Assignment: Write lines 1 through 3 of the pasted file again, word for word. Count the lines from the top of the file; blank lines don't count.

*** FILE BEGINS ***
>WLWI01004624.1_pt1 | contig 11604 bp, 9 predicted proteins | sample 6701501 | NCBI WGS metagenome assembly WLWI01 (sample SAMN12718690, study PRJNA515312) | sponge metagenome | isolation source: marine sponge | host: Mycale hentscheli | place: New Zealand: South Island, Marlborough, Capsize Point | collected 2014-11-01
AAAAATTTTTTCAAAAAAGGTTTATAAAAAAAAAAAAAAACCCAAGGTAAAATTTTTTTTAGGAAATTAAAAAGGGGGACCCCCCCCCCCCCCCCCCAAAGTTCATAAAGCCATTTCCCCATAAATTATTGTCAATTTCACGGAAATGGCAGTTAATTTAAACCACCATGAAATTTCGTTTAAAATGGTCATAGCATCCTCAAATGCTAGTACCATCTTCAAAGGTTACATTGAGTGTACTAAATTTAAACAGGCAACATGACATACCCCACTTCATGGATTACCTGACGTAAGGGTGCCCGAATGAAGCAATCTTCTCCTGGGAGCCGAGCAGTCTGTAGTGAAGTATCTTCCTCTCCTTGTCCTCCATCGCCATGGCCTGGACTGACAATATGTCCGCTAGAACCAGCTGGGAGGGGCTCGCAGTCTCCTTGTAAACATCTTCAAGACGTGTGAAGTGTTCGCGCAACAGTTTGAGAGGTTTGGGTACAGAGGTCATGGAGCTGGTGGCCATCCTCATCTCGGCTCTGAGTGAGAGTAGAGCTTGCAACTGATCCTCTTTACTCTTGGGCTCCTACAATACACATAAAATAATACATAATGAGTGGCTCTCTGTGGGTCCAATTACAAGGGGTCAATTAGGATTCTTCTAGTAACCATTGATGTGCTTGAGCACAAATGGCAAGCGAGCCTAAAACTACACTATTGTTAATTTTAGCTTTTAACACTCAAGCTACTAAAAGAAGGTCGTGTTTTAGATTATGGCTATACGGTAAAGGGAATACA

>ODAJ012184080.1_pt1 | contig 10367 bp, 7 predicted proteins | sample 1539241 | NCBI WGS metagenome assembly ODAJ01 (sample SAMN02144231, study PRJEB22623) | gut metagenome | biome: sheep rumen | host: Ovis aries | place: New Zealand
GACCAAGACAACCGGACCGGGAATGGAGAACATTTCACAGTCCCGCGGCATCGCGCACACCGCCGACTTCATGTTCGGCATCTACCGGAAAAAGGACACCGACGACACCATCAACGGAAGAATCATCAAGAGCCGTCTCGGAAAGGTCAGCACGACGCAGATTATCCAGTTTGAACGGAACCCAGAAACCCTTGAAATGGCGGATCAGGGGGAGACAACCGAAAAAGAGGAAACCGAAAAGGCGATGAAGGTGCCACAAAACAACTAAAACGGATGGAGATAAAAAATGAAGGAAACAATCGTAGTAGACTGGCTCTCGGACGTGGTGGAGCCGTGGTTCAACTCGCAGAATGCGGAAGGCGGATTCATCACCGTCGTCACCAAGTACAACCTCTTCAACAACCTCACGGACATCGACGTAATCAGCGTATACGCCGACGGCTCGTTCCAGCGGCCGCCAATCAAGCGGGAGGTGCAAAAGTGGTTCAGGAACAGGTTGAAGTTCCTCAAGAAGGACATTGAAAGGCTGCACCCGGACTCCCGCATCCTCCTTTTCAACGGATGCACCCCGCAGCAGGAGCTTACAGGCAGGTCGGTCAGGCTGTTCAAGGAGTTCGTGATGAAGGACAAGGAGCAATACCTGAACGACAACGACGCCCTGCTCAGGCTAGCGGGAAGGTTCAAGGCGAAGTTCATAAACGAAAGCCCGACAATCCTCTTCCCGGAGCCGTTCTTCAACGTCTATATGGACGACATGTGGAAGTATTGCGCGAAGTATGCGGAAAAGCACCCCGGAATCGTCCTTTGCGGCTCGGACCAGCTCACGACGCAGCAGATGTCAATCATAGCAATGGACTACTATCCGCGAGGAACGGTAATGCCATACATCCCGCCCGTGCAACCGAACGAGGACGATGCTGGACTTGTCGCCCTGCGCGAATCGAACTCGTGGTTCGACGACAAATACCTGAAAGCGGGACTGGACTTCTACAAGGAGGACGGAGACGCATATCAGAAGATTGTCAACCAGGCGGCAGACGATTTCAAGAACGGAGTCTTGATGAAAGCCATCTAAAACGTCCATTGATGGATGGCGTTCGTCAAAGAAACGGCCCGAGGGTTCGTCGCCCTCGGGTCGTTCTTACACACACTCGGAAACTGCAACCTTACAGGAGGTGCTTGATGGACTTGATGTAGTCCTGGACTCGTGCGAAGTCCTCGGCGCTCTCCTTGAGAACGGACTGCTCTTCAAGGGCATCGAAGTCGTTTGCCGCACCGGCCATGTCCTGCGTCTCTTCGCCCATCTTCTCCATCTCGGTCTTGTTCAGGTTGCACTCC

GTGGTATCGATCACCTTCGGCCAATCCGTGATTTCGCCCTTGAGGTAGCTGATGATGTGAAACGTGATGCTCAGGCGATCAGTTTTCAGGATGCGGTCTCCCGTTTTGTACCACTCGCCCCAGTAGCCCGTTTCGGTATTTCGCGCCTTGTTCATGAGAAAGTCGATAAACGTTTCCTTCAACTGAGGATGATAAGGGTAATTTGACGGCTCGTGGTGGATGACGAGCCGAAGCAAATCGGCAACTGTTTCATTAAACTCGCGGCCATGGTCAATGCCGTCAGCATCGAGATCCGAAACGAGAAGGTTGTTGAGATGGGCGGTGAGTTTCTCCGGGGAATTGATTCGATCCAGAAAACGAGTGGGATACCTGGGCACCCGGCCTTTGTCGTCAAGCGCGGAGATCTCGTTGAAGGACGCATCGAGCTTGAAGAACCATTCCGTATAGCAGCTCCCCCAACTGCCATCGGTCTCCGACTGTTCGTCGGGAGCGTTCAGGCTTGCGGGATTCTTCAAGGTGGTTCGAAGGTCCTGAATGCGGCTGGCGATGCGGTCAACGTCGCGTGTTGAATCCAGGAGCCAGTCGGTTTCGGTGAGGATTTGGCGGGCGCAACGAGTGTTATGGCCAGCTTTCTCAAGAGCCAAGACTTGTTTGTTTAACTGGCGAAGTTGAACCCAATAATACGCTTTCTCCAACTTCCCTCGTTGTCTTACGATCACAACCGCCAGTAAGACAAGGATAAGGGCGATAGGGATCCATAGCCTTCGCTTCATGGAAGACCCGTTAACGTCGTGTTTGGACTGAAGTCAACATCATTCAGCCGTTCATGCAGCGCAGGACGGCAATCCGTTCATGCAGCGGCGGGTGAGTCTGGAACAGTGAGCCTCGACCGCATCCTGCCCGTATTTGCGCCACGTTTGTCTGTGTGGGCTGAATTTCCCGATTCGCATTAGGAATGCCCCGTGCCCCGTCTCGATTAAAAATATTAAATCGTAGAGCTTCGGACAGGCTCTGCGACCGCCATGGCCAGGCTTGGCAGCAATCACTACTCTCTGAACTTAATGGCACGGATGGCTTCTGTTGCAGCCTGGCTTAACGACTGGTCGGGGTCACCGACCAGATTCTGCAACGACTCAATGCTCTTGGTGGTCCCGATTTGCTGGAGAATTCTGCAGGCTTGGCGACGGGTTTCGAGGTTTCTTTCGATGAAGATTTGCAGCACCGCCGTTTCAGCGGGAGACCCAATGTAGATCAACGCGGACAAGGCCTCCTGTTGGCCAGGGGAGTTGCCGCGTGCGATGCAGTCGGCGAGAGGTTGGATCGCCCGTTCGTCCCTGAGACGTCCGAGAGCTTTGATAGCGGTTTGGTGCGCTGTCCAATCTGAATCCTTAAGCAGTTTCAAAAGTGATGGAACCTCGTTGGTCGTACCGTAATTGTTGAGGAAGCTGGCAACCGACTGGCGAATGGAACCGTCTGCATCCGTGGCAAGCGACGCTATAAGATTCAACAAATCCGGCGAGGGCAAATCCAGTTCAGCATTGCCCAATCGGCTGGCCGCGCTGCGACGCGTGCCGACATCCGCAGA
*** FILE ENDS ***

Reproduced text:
>WLWI01004624.1_pt1 | contig 11604 bp, 9 predicted proteins | sample 6701501 | NCBI WGS metagenome assembly WLWI01 (sample SAMN12718690, study PRJNA515312) | sponge metagenome | isolation source: marine sponge | host: Mycale hentscheli | place: New Zealand: South Island, Marlborough, Capsize Point | collected 2014-11-01
AAAAATTTTTTCAAAAAAGGTTTATAAAAAAAAAAAAAAACCCAAGGTAAAATTTTTTTTAGGAAATTAAAAAGGGGGACCCCCCCCCCCCCCCCCCAAAGTTCATAAAGCCATTTCCCCATAAATTATTGTCAATTTCACGGAAATGGCAGTTAATTTAAACCACCATGAAATTTCGTTTAAAATGGTCATAGCATCCTCAAATGCTAGTACCATCTTCAAAGGTTACATTGAGTGTACTAAATTTAAACAGGCAACATGACATACCCCACTTCATGGATTACCTGACGTAAGGGTGCCCGAATGAAGCAATCTTCTCCTGGGAGCCGAGCAGTCTGTAGTGAAGTATCTTCCTCTCCTTGTCCTCCATCGCCATGGCCTGGACTGACAATATGTCCGCTAGAACCAGCTGGGAGGGGCTCGCAGTCTCCTTGTAAACATCTTCAAGACGTGTGAAGTGTTCGCGCAACAGTTTGAGAGGTTTGGGTACAGAGGTCATGGAGCTGGTGGCCATCCTCATCTCGGCTCTGAGTGAGAGTAGAGCTTGCAACTGATCCTCTTTACTCTTGGGCTCCTACAATACACATAAAATAATACATAATGAGTGGCTCTCTGTGGGTCCAATTACAAGGGGTCAATTAGGATTCTTCTAGTAACCATTGATGTGCTTGAGCACAAATGGCAAGCGAGCCTAAAACTACACTATTGTTAATTTTAGCTTTTAACACTCAAGCTACTAAAAGAAGGTCGTGTTTTAGATTATGGCTATACGGTAAAGGGAATACA

>ODAJ012184080.1_pt1 | contig 10367 bp, 7 predicted proteins | sample 1539241 | NCBI WGS metagenome assembly ODAJ01 (sample SAMN02144231, study PRJEB22623) | gut metagenome | biome: sheep rumen | host: Ovis aries | place: New Zealand